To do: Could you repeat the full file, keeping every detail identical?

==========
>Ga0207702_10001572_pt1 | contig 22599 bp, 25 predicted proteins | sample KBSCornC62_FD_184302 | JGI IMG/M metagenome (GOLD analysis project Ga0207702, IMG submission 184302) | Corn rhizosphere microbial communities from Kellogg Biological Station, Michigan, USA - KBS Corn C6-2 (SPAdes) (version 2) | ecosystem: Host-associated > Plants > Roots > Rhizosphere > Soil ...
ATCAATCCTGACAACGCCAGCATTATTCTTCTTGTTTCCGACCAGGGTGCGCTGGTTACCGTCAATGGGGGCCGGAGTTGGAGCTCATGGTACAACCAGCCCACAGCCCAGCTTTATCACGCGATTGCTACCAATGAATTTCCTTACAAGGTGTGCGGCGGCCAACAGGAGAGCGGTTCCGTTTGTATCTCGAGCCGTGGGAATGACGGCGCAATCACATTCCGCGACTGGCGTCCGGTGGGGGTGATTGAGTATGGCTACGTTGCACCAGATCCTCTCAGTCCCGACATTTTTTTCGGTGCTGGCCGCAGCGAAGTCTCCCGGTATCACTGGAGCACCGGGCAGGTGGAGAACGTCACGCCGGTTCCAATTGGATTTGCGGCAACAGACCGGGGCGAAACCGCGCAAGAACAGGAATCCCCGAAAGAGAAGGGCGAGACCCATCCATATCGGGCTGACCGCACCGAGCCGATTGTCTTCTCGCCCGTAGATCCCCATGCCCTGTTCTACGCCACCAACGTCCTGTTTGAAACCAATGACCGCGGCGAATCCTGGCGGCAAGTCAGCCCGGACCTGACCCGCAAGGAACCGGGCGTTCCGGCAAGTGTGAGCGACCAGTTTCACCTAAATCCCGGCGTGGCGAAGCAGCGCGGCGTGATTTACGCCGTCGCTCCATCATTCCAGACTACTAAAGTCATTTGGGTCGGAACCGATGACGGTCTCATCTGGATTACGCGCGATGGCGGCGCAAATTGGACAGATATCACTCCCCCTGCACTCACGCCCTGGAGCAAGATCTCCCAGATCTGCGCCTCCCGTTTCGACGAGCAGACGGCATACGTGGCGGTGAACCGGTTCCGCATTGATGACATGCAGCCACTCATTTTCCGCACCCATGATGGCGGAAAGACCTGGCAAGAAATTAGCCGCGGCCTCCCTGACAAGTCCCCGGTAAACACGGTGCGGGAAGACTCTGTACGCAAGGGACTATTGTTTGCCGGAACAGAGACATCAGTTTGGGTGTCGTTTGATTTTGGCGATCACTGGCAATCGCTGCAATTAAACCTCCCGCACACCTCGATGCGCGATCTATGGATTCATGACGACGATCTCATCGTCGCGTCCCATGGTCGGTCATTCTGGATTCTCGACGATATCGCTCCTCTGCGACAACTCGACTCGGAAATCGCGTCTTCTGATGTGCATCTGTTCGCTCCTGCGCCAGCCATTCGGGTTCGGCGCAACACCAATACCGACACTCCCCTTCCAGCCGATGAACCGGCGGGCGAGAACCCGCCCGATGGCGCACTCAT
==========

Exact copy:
>Ga0207702_10001572_pt1 | contig 22599 bp, 25 predicted proteins | sample KBSCornC62_FD_184302 | JGI IMG/M metagenome (GOLD analysis project Ga0207702, IMG submission 184302) | Corn rhizosphere microbial communities from Kellogg Biological Station, Michigan, USA - KBS Corn C6-2 (SPAdes) (version 2) | ecosystem: Host-associated > Plants > Roots > Rhizosphere > Soil ...
ATCAATCCTGACAACGCCAGCATTATTCTTCTTGTTTCCGACCAGGGTGCGCTGGTTACCGTCAATGGGGGCCGGAGTTGGAGCTCATGGTACAACCAGCCCACAGCCCAGCTTTATCACGCGATTGCTACCAATGAATTTCCTTACAAGGTGTGCGGCGGCCAACAGGAGAGCGGTTCCGTTTGTATCTCGAGCCGTGGGAATGACGGCGCAATCACATTCCGCGACTGGCGTCCGGTGGGGGTGATTGAGTATGGCTACGTTGCACCAGATCCTCTCAGTCCCGACATTTTTTTCGGTGCTGGCCGCAGCGAAGTCTCCCGGTATCACTGGAGCACCGGGCAGGTGGAGAACGTCACGCCGGTTCCAATTGGATTTGCGGCAACAGACCGGGGCGAAACCGCGCAAGAACAGGAATCCCCGAAAGAGAAGGGCGAGACCCATCCATATCGGGCTGACCGCACCGAGCCGATTGTCTTCTCGCCCGTAGATCCCCATGCCCTGTTCTACGCCACCAACGTCCTGTTTGAAACCAATGACCGCGGCGAATCCTGGCGGCAAGTCAGCCCGGACCTGACCCGCAAGGAACCGGGCGTTCCGGCAAGTGTGAGCGACCAGTTTCACCTAAATCCCGGCGTGGCGAAGCAGCGCGGCGTGATTTACGCCGTCGCTCCATCATTCCAGACTACTAAAGTCATTTGGGTCGGAACCGATGACGGTCTCATCTGGATTACGCGCGATGGCGGCGCAAATTGGACAGATATCACTCCCCCTGCACTCACGCCCTGGAGCAAGATCTCCCAGATCTGCGCCTCCCGTTTCGACGAGCAGACGGCATACGTGGCGGTGAACCGGTTCCGCATTGATGACATGCAGCCACTCATTTTCCGCACCCATGATGGCGGAAAGACCTGGCAAGAAATTAGCCGCGGCCTCCCTGACAAGTCCCCGGTAAACACGGTGCGGGAAGACTCTGTACGCAAGGGACTATTGTTTGCCGGAACAGAGACATCAGTTTGGGTGTCGTTTGATTTTGGCGATCACTGGCAATCGCTGCAATTAAACCTCCCGCACACCTCGATGCGCGATCTATGGATTCATGACGACGATCTCATCGTCGCGTCCCATGGTCGGTCATTCTGGATTCTCGACGATATCGCTCCTCTGCGACAACTCGACTCGGAAATCGCGTCTTCTGATGTGCATCTGTTCGCTCCTGCGCCAGCCATTCGGGTTCGGCGCAACACCAATACCGACACTCCCCTTCCAGCCGATGAACCGGCGGGCGAGAACCCGCCCGATGGCGCACTCAT